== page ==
Transformers: review


Based on a toy franchise by Hasbro, Transformers tells a story of an epic intergalactic war between the Autobots and Decepticons. In this live action movie directed by Michael Bay, the giant robots are fighting over a cube, the Allspark.

The Allspark holds the key to the Autobots and Decepticons as the relic can bring mechanical objects to life. In fact, anything that is exposed to the Allspark can both repair Cybertronians and convert Earth electronics and vehicles into Transformers.

But to locate the cube, first the robots need to acquire a map and thanks to the Internet plus eBay (yes really!) Optimus Prime and his group of Autobots track down a teenager who has it. The item in question turns out to be a pair of glasses, which happens to have an imprint of the location on the lens!

Rising Hollywood star Shia LaBeouf plays Sam Witwicky, who receives his first car from his father. The car was no ordinary vehicle however, but it turns out to be Autobot Bumblebee! But unlike the original cartoon series, the yellow car with black racing stripes is based on a 1977 Chevrolet Camaro instead of a Volkswagen Beetle.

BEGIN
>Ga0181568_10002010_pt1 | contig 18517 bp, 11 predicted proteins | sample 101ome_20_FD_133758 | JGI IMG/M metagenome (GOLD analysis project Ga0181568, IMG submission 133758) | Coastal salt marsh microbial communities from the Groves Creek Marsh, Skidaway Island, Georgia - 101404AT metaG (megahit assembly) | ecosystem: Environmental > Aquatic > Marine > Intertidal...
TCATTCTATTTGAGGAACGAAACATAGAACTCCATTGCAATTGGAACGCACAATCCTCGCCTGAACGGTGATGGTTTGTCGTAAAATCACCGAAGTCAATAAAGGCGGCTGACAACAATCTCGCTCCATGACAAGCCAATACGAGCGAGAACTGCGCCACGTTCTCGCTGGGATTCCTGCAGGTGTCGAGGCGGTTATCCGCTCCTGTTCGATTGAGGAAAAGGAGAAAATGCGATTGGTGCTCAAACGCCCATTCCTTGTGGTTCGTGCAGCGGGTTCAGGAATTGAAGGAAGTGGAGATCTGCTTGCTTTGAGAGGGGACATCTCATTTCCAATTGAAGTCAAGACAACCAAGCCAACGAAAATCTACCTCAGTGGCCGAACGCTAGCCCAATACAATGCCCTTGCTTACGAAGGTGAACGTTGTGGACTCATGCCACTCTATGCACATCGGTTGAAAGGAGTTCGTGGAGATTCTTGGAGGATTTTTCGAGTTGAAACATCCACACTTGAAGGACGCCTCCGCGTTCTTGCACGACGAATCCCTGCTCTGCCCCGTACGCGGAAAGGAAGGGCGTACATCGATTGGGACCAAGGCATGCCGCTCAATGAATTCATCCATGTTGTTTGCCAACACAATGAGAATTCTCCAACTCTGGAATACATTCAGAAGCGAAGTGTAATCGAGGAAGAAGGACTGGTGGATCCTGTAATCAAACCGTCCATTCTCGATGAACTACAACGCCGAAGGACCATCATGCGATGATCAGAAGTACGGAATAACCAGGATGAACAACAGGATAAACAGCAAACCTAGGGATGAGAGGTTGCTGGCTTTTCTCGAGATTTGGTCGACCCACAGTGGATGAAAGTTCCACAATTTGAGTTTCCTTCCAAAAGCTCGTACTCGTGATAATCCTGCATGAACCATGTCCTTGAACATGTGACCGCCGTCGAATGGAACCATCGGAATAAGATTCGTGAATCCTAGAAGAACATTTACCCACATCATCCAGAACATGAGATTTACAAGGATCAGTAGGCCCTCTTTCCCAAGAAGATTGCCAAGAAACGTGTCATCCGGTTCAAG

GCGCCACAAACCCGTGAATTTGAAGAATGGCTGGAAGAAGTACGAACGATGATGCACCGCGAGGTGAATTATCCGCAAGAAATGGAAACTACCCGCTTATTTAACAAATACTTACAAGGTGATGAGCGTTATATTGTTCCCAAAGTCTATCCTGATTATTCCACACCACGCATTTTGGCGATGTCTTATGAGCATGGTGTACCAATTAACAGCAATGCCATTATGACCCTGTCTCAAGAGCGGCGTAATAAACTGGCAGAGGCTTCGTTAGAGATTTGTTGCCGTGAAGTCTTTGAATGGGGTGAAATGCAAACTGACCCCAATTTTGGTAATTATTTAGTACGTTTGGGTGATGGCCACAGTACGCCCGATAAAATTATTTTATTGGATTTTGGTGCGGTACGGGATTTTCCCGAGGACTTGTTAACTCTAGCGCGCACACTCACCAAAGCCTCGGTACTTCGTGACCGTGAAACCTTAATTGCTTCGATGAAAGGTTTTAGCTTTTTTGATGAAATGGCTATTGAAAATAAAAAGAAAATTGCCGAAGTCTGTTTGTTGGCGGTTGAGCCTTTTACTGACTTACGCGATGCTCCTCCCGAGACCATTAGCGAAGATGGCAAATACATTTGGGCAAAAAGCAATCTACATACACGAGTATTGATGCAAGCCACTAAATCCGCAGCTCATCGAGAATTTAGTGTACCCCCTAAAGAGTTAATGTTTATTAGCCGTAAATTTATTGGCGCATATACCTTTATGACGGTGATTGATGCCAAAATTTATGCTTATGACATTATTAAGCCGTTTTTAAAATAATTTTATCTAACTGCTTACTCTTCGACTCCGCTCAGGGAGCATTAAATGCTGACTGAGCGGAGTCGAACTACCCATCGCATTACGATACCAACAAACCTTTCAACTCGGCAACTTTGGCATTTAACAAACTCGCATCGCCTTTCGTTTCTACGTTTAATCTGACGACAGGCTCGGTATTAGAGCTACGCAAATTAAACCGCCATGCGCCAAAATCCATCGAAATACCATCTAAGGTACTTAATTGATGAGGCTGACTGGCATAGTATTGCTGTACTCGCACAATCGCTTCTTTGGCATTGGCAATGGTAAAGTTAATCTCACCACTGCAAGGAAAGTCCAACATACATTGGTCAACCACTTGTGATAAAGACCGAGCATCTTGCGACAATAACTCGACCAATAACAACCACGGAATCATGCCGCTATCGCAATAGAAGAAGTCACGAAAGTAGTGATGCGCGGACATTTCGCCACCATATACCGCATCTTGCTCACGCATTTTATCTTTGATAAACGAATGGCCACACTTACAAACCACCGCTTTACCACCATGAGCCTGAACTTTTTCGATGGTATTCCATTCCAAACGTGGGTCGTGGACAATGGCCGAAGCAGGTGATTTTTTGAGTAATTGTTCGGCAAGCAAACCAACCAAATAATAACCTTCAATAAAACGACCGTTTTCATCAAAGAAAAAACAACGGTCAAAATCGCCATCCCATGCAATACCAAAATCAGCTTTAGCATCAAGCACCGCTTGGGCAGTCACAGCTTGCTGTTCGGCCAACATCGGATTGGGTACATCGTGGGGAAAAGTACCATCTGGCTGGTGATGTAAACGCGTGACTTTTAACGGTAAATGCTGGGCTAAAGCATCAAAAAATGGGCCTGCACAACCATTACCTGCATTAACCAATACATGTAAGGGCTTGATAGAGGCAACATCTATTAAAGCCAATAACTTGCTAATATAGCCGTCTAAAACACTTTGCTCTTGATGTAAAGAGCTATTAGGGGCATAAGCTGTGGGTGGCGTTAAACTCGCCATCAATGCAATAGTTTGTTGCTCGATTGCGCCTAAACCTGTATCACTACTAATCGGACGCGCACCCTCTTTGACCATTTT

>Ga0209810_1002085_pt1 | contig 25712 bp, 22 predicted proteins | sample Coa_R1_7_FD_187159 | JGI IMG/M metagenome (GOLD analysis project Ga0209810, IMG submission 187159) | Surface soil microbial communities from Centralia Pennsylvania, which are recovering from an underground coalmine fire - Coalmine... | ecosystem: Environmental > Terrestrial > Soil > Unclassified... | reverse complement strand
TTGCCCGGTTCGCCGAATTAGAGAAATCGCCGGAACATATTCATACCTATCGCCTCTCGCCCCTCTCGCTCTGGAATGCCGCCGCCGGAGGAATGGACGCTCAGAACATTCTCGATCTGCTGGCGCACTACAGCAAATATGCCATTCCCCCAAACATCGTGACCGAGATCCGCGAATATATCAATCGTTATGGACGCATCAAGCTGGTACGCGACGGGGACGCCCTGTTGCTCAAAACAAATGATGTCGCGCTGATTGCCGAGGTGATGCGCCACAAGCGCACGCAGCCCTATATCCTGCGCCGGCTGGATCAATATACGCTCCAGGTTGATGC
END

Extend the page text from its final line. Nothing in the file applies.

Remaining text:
The alien robot is tasked to protect Sam, who is in a possession of something his great-great-grandfather (Captain Archibald Witwicky) owned. If the item falls into the wrong hands such as the evil Decepticons, then the world and mankind will be destroyed.

Meanwhile, as the US military led by Secretary of Defense John Keller (Jon Voight) and his team of advisors are trying to figure out who is hacking into their computer system and stealing classified files, Sam and his girlfriend Mikaela Banes (Megan Fox) must evade the Decepticon Barricade as well as Agent Reggie Simmons (John Turturro) from the secret government group Sector 7.

Being a Michael Bay movie, the action scenes speak louder than words and it is not surprising that the CGI-heavy fighting sequences take centre stage in this two-hour plus film. The poor dialogue, humour and a lack of plot doesn’t help but to make up for that are some of the most impressive special effects thanks to the creative geniuses at Industrial Light & Magic (ILM). The detail of each robot when transforming are stylish and far more complex compare to the original.

Overall an entertaining film that will please fans but for others, a lack of character development and its ridiculous story will put off many.

One thought to “Transformers: review”

  1. If Shia LaBeouf starts making actions movies, then the world changed a lot since I’ve seen him on Even Sevens ^^
    Just the association of his name and Transformers Robots cracks me up, I just can’t imagine it : )

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